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Information and Instructions for Venue Operators and Staff About
Animals in Public Settings
Venue operators should know about risks for disease and injury, maintain a safe environment, and inform staff and
visitors about appropriate disease and injury-prevention measures. This handout provides basic information and instructions for
venue operators and staff. Reading this handout does not substitute for reading the entire compendium.
Operators and staff must know about risks, for example:
Disease and injury have occurred following contact with animals in public settings.
Healthy animals can carry organisms that make visitors sick.
Visitors can become infected with organisms when they touch animals or their droppings or enter the
animal's environment and do not wash their hands.
Some visitors are at increased risk for developing serious or life-threatening illnesses, especially young children (i.e.,
aged <5 years), older adults, pregnant women, persons who are mentally impaired, and persons with weakened
Operators and staff must maintain a safe environment:
Design the venue with safety in mind by having designated animal areas, nonanimal areas, and transition areas
as described in the Compendium of Measures to Prevent Disease Associated with Animals in Public Settings,
Do not permit animals, except service animals, in nonanimal areas. Provide hand-washing facilities where food
and beverages are prepared, served, or consumed.
Assign trained staff to monitor animal contact areas. Exclude food and beverages, toys, pacifiers, spill-proof cups,
and baby bottles and prohibit smoking. Keep the animal areas clean and disinfected to the extent possible and limit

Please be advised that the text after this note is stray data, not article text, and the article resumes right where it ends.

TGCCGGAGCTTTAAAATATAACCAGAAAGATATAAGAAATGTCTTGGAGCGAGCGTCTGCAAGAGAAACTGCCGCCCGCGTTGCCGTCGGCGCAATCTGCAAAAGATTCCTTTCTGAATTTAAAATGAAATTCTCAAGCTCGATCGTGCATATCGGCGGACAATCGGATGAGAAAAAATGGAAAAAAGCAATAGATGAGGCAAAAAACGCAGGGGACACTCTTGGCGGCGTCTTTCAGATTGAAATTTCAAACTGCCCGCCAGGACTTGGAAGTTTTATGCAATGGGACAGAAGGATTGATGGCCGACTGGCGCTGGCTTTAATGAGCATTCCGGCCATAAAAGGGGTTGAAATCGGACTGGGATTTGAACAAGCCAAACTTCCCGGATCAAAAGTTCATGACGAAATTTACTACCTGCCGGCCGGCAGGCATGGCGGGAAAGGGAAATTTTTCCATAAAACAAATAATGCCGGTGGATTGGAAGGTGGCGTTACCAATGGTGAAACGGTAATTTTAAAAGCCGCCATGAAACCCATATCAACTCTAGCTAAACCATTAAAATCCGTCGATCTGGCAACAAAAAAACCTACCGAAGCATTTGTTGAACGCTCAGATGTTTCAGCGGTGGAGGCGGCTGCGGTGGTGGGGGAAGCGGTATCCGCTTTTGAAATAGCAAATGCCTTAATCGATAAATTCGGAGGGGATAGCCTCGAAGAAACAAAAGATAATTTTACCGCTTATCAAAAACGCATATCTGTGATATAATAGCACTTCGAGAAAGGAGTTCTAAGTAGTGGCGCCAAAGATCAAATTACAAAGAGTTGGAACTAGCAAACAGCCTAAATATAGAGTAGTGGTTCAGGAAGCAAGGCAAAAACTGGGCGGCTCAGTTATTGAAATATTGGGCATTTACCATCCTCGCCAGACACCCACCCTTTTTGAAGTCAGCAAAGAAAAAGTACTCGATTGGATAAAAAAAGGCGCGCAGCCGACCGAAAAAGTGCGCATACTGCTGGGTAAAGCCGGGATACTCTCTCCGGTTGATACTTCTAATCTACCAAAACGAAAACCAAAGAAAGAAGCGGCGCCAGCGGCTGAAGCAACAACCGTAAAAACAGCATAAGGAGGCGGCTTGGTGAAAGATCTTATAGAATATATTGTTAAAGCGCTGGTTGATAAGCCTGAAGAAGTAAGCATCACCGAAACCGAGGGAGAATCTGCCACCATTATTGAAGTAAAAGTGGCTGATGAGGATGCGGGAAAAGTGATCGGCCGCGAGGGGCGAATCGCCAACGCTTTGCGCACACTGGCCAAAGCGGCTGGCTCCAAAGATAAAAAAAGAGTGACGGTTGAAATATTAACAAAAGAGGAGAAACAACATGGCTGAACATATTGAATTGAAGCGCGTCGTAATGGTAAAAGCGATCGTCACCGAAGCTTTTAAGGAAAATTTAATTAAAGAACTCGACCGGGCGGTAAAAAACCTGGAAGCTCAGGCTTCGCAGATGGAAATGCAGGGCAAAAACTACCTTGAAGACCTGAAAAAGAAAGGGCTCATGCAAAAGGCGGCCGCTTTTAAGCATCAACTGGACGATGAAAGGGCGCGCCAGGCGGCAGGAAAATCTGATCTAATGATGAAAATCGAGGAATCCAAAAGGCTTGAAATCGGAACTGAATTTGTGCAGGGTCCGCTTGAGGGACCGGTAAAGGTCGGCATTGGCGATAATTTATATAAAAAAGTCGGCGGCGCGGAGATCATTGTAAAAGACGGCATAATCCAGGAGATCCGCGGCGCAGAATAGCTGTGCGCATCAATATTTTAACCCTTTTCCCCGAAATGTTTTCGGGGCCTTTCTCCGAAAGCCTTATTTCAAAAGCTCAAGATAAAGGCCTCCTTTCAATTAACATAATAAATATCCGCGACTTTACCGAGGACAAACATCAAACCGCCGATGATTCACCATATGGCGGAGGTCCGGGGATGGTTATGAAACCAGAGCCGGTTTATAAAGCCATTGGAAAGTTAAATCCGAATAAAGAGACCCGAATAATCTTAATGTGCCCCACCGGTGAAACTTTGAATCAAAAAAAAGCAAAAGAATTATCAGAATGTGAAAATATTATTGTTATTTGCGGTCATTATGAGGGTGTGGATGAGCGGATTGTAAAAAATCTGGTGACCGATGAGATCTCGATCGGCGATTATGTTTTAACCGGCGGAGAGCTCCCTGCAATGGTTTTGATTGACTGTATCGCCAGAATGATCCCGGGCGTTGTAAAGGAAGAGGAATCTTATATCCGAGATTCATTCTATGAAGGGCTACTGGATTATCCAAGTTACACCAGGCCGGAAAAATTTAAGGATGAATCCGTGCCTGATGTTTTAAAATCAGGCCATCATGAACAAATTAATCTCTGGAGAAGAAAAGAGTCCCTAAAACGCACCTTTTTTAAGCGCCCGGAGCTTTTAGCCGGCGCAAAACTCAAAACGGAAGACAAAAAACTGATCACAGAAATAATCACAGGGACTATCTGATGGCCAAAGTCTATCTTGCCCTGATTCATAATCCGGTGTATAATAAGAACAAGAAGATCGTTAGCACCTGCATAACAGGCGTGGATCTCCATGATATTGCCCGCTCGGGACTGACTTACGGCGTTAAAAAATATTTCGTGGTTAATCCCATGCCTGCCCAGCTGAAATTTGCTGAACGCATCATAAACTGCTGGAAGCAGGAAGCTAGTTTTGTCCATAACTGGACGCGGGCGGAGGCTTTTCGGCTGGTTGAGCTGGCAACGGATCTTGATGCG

visitor contact with manure and animal bedding. Allow feeding of animals only if contact with animals can be controlled
(e.g., over a barrier). Do not use animal areas for public (nonanimal) activities.
Design transition areas for entering and exiting animal areas with appropriate signs or other forms of
notification regarding risks for and location of hand-washing
facilities. Maintain hand-washing stations that are accessible to
children and require hand washing upon exiting animal areas.
Ensure that animals are appropriately cared for.
Prohibit consumption of unpasteurized products (e.g., milk products and juices).
Provide potable water for animals to consume.
Operators and staff must educate visitors, for example:
Provide simple instructions in multiple formats that are age- and language-appropriate.
Warn visitors about the risks for disease and injury.
Notify visitors that eating and drinking or placing things in their mouths should not occur after leaving the animal
area until after their hands are washed.
Advise visitors to closely supervise children and to be aware that objects such as clothing, shoes, and stroller wheels
can become soiled and serve as a source of germs after leaving an animal area.
Direct visitors to wash their hands and assist children with hand washing following contact with animals or visiting
an animal area.
Make visitors aware that young children, older adults, pregnant women, persons who are mentally impaired
or immunocompromised are at increased risk for illness.
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Health and Human Services.References to non-CDC sites on the Internet are
provided as a service to MMWR readers and do not constitute or imply
endorsement of these organizations or their programs by CDC or the U.S.
Department of Health and Human Services. CDC is not responsible for the content
of pages found at these sites. URL addresses listed in MMWR were current as of
the date of publication.
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